We also asked Iva Petkova ’16 to tell us about her experience at the 67th Annual Student Conference on US Affairs (SCUSA).
I recently had the honor of attending the 67th annual Student Conference on U.S. Affairs (SCUSA), held annually at the United States Military Academy in West Point. Each year, the cadets tasked with running the conference select a theme intended to facilitate discussion between cadets and civilians regarding U.S. foreign policy and the future of our nation in a rapidly changing world. This year’s theme was “Confronting Inequality: Wealth, Rights, and Power.” The diverse group of delegates was made up of both civilians and cadets, who were all assigned to one of 15 roundtables covering a specific topic under the wider umbrella of inequality. I was assigned to the “North America” roundtable, in which we discussed the impact of race, gender, and class inequalities in the U.S. Our goal was to write a policy paper detailing methods for overcoming these deep-rooted inequalities, and to present our work in the form of a skit at the end of the four-day conference.
The United States government is focused on addressing issues of inequality on every other continent; consequently, human rights issues happening in our own backyard are frequently overlooked. With the help of our two co-chairs—a Professor of Political Science at Purdue University and a journalist and writer specializing in economic issues—we discussed a wide range of timely topics with serious consequences for our country. These included the flawed criminal justice system, inequality of educational opportunities, rape on college campuses, and the underrepresentation of women in government and in the workplace. Our policy recommendations, though ambitious, aimed to increase the accessibility of the American Dream to all through the creation of new federal agencies, school programs and scholarships, and the implementation of reforms to the campaign system. As a Political Science and Human Rights major, I was excited to discuss ideas that I had been introduced to in my classes on a wider scale. The delegates all came from different areas of the world and unique backgrounds, so it was enlightening to learn from their viewpoints and experiences. I also felt privileged to hear from keynote speaker Madeleine Albright, who spoke to us about her own experiences with inequality in the U.S. and about the effects of technology and globalization.
One of the goals of this conference is to bridge the military-civilian divide and to promote cooperation between cadets and civilians. My favorite moments came from interacting with the cadets and having my preconceived notions about the military lifestyle challenged. I assumed that the cadets would all be extremely serious, professional, and inherently different than me. From the moment the shuttles came to pick us up from the parking lot, and I heard the cadet drivers teasing each other about their driving skills. I realized these stereotypes were not entirely true. Since all of the civilian delegates stayed with cadet hosts in the barracks, I had to leave my comfort zone, getting used to the cramped conditions and the lack of privacy. However, this is what makes SCUSA so unique. By being integrated into the West Point world in this way, we were able to learn about military life in both formal and casual settings, in a way that would have been impossible had the conference been hosted elsewhere. From the cadets in my SCUSA roundtable, I was able to learn fascinating details about West Point life: the honor code, their military training, what they do after graduation, and more. However, the girls with whom I stayed in the barracks were not affiliated with SCUSA. From them I saw that behind the early morning formation, regimented schedules, and somewhat formal demeanor, these are students not very different than me. They joke around with each other, complain about homework, and worry about exams.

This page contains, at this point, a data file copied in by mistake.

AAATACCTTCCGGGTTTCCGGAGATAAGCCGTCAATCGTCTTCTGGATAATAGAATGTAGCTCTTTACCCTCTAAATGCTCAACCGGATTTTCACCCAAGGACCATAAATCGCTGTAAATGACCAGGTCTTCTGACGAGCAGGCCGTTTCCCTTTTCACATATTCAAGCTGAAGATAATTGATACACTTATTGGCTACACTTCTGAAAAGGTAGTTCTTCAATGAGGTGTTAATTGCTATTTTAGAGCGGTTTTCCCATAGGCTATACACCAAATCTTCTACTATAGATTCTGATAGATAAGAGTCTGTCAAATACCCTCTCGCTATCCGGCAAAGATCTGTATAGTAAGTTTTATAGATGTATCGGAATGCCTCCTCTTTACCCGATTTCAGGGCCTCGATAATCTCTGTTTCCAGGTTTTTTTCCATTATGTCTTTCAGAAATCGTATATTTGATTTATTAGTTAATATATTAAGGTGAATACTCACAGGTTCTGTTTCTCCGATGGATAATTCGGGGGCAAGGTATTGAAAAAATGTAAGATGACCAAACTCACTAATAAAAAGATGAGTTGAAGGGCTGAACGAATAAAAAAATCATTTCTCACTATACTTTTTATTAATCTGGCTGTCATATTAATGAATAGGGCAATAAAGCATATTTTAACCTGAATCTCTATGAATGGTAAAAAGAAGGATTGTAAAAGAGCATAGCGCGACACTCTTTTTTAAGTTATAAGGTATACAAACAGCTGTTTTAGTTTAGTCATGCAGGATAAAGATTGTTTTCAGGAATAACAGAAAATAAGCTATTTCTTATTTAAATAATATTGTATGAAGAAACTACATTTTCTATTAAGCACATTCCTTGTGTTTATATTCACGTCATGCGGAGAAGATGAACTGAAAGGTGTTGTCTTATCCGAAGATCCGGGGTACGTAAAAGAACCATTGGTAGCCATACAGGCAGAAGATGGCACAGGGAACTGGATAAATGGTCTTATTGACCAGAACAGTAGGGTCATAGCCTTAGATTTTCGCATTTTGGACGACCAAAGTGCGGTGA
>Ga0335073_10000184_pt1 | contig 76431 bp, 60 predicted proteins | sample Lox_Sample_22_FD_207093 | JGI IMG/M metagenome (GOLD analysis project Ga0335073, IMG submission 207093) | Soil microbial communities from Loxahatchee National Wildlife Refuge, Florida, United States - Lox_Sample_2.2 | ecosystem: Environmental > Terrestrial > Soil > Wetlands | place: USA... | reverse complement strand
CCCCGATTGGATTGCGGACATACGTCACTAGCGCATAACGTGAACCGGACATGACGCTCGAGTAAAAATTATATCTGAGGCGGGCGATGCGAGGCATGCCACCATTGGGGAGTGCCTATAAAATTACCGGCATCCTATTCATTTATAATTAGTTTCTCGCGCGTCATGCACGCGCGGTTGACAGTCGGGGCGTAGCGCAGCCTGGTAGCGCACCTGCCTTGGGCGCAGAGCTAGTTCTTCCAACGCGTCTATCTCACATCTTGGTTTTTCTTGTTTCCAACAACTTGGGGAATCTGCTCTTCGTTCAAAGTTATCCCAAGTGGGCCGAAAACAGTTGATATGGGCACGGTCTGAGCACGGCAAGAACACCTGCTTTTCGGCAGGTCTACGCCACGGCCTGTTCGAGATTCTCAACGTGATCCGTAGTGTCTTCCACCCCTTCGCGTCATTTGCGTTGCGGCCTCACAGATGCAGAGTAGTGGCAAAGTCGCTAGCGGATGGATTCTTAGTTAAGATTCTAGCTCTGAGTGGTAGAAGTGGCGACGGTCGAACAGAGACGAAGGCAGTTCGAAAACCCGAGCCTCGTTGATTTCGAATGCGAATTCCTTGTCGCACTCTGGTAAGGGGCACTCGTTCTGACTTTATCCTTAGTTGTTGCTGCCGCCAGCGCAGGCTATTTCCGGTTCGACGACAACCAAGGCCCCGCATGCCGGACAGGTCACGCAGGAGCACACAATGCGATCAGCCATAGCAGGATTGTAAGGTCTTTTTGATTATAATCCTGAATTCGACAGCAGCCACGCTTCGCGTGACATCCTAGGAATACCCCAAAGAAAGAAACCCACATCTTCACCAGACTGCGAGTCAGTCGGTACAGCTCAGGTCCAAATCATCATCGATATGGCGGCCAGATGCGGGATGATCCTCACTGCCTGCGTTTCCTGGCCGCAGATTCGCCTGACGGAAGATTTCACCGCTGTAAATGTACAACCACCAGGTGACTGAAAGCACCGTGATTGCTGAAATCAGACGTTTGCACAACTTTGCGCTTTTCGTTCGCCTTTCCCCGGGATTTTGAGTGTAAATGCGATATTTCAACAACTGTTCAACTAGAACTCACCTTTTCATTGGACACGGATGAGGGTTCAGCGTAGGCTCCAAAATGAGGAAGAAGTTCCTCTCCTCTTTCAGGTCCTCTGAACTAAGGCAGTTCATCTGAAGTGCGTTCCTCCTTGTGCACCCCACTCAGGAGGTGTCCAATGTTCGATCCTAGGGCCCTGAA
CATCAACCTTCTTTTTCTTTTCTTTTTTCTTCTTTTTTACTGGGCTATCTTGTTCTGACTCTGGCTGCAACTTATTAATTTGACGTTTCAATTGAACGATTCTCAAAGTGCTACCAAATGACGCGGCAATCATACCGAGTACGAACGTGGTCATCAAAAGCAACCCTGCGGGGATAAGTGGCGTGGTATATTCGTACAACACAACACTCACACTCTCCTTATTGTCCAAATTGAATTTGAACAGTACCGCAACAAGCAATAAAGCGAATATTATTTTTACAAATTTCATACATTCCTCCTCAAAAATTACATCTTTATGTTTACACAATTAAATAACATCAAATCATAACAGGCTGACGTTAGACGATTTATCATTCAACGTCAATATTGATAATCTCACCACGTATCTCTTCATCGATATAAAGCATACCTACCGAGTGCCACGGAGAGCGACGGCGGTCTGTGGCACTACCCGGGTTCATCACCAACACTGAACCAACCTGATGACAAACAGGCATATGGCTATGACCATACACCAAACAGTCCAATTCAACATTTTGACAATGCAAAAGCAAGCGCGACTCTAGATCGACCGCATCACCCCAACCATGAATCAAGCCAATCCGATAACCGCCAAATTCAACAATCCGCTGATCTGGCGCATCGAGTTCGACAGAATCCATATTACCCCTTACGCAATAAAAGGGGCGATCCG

Although much of our time was spent working in our roundtables, there was plenty of fun and laughter. Despite their busy lifestyles, all of the cadets were truly welcoming of the civilian delegates. They took the time to show us around and answer our many questions. Many cadets seemed as interested in our lifestyles as we were in theirs. By staying in the barracks, attending delegate mixers, and going on tours of the beautiful campus, we were able to engage in a true exchange and learn from each other. The conference was a very fun experience and I left with new friendships, new ideas about the U.S. military and foreign policy, and with the hopeful and optimistic message that each of us is capable of enacting positive change in the world.